Excerpt from the Official Report of


February 17, 2014

Comments on a Private Members' Motion supporting the Abolition of the Senate

S. Simpson: I had come in to listen to this debate, and I'm happy now to have the opportunity to add a few minutes of comment to this.

Certainly, I stand to support this. I guess the comment I want to make is…. I've now heard from two or three members on the government side trying to say that this isn't provincial government business, about the value of our time — all of those things.

I would remind those members over there that it has been about 200 days — more than 200 days — that we didn't sit here. We passed on sessions, and we didn't sit. The members should know — and maybe they should talk to their Premier and talk to their cabinet — that the reality is that we should in fact have been sitting here dealing with a number of important issues. But it wasn't important enough for the government to bring us back to do that. Otherwise, we'd have had some time in the fall to deal with a number of these critical issues.

As regards this matter in particular, it's clear. It is an important issue for provincial representatives. It is an important issue for provinces. We know the constitution is about this partnership in this country. It is about the federal-provincial partnership.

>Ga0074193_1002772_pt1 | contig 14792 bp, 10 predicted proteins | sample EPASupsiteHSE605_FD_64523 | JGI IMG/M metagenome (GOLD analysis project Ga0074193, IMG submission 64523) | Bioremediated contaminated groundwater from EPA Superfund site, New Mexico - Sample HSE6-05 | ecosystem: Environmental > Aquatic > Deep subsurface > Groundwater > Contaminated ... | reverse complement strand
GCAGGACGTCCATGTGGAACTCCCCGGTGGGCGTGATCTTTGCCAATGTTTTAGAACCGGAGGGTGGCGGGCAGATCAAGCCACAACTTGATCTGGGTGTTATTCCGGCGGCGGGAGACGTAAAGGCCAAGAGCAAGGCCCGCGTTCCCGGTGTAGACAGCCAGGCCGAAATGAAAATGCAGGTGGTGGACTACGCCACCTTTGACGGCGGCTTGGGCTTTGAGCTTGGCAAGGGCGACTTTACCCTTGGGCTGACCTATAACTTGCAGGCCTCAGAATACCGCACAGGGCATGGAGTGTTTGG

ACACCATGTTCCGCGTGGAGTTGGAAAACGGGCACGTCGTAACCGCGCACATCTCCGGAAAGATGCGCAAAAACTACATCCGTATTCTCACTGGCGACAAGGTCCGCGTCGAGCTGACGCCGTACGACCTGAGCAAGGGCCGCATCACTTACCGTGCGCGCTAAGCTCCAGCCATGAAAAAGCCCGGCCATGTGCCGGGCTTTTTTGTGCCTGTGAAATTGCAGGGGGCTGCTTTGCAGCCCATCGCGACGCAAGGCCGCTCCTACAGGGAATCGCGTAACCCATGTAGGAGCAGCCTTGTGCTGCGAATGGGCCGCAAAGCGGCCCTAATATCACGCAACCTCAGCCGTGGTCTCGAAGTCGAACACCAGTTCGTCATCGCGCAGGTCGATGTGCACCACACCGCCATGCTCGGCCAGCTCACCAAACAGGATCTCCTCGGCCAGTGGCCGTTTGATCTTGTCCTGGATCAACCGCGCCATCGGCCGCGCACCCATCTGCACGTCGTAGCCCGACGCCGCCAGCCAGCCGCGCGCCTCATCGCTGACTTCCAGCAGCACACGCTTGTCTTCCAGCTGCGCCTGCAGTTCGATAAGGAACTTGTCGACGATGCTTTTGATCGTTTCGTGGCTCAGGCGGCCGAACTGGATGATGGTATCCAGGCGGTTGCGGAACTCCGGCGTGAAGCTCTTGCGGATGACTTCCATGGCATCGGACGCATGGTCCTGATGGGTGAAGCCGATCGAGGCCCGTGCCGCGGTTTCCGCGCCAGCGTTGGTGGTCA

This issue of the Senate is clearly part of that debate. We should be engaged in it, because we know that there is no shortage of important issues that we deal with here that we cannot advance and move forward without federal participation.

When you have a Senate that is moribund and when you have a federal House that is absorbed by the disaster, the train wreck, that is happening in the Senate instead of other things, it raises questions about the legitimacy and the validity of that institution in today's time. It raises questions about whether, in fact, the Senate is impeding and impairing our ability to have the kind of relationship we want to have with the federal government because of where time goes there.

Also, as we'll all know, the conduct of certain senators in the House has been very problematic. We now know there are investigations. There are criminal investigations. There is a whole range of issues that are going on.

What we know, of course, is that that brings into disrepute the situation for all politicians. We have a lot to be accountable for, but it's pretty troubling when all politicians get broadly painted with that brush about the kind of conduct that we've seen with some senators. We're all waiting, of course, with bated breath for this audit to see how many other senators will be captured by similar kinds of conduct.

This is a critical issue. The people of British Columbia do not support the Senate. The people of British Columbia believe the Senate should be gone. We, as their elected representatives, should be standing with other provinces that share that view and saying to the federal government: "Enough is enough. It's time to end the Senate and to just put it out of its misery and move on."

Hon. Speaker, with that, I will move closure of debate.


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